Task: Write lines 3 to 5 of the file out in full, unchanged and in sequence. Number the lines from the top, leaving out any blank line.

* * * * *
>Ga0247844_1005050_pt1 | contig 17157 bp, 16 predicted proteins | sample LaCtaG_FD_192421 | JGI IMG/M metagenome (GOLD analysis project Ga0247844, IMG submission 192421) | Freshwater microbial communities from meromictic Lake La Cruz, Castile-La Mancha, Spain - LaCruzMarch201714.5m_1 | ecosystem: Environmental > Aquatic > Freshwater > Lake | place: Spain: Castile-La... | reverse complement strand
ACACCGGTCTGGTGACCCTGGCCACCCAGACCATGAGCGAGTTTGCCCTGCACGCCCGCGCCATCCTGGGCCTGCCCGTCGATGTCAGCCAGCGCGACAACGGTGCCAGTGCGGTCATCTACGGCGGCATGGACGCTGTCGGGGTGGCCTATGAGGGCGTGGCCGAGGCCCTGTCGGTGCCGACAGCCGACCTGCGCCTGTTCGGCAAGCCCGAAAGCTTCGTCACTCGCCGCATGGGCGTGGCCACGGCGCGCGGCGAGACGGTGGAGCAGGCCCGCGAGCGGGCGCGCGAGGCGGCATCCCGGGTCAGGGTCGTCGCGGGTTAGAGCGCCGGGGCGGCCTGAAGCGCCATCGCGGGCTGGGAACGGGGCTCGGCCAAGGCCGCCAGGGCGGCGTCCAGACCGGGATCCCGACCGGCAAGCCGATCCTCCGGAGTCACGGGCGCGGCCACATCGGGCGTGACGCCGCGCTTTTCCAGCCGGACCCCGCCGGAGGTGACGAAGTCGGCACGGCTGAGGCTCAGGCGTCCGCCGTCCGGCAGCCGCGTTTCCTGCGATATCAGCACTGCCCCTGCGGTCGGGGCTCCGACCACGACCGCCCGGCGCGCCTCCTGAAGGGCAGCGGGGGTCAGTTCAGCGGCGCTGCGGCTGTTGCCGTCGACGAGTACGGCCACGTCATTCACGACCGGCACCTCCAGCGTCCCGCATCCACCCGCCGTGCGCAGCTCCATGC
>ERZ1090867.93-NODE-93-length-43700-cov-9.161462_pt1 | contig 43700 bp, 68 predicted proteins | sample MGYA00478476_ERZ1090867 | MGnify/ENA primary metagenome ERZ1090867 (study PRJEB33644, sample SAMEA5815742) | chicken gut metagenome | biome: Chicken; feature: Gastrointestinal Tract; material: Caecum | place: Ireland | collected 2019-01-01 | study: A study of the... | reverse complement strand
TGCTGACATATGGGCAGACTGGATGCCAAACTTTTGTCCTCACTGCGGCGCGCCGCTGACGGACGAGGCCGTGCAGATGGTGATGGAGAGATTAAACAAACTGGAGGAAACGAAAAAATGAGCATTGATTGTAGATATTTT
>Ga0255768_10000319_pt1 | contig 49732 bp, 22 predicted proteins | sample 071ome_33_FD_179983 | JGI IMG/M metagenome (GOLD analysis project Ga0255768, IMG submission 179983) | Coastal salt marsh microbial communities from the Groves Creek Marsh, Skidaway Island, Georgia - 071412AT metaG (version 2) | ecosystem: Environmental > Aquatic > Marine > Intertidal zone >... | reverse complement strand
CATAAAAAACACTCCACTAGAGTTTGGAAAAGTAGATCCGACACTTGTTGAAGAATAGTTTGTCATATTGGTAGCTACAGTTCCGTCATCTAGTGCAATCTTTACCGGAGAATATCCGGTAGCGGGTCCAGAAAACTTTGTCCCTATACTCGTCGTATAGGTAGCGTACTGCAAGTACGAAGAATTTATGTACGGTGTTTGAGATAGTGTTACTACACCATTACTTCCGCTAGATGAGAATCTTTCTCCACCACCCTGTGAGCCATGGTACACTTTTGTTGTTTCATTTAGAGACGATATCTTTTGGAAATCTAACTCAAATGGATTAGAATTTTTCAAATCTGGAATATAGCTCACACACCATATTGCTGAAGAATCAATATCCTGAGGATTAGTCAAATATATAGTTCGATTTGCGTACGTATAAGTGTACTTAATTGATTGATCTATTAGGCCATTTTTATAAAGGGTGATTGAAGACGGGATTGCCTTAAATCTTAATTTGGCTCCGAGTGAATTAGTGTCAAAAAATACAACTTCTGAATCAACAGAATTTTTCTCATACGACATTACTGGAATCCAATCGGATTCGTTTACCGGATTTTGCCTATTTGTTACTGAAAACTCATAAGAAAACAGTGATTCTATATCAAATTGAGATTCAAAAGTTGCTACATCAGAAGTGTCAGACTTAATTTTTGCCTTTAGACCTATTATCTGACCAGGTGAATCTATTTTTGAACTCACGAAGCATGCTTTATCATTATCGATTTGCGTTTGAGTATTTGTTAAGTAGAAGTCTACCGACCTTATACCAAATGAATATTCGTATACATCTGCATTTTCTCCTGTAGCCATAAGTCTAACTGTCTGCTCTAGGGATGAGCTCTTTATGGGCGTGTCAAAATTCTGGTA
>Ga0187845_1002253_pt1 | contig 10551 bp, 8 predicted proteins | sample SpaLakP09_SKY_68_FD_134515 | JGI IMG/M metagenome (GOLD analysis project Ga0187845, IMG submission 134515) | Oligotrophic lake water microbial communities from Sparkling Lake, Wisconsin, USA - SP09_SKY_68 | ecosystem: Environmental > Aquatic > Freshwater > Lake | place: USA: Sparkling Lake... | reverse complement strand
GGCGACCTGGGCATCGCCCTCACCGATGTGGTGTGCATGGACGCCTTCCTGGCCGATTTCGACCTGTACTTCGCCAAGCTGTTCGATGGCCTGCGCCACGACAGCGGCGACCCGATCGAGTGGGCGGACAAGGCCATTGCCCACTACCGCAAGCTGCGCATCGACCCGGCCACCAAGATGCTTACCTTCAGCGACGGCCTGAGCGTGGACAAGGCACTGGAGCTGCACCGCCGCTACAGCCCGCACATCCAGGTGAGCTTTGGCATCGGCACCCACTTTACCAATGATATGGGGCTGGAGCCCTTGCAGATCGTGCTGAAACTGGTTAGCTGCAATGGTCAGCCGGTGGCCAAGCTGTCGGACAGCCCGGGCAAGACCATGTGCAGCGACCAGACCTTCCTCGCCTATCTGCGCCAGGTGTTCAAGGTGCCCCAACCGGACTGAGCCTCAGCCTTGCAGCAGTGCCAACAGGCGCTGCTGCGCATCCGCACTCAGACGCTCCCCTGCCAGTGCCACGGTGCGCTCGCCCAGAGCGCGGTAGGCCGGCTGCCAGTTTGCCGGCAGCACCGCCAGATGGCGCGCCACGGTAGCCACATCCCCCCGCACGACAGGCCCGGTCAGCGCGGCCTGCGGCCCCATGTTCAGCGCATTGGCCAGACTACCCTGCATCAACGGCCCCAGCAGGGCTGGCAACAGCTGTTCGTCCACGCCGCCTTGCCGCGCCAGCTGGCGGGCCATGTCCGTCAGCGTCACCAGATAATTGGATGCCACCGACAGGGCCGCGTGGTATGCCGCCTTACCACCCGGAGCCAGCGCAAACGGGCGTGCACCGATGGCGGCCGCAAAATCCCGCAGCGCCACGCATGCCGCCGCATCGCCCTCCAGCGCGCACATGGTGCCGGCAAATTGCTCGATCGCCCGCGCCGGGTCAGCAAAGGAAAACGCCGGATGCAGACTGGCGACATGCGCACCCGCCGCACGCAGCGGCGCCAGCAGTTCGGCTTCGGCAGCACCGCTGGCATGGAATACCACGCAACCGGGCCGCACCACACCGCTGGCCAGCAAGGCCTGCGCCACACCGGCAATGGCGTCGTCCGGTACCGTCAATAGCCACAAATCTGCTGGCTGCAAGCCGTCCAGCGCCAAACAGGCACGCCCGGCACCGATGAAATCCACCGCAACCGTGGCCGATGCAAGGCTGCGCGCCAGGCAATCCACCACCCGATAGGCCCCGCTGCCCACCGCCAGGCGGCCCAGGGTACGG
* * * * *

>ERZ1090867.93-NODE-93-length-43700-cov-9.161462_pt1 | contig 43700 bp, 68 predicted proteins | sample MGYA00478476_ERZ1090867 | MGnify/ENA primary metagenome ERZ1090867 (study PRJEB33644, sample SAMEA5815742) | chicken gut metagenome | biome: Chicken; feature: Gastrointestinal Tract; material: Caecum | place: Ireland | collected 2019-01-01 | study: A study of the... | reverse complement strand
TGCTGACATATGGGCAGACTGGATGCCAAACTTTTGTCCTCACTGCGGCGCGCCGCTGACGGACGAGGCCGTGCAGATGGTGATGGAGAGATTAAACAAACTGGAGGAAACGAAAAAATGAGCATTGATTGTAGATATTTT
>Ga0255768_10000319_pt1 | contig 49732 bp, 22 predicted proteins | sample 071ome_33_FD_179983 | JGI IMG/M metagenome (GOLD analysis project Ga0255768, IMG submission 179983) | Coastal salt marsh microbial communities from the Groves Creek Marsh, Skidaway Island, Georgia - 071412AT metaG (version 2) | ecosystem: Environmental > Aquatic > Marine > Intertidal zone >... | reverse complement strand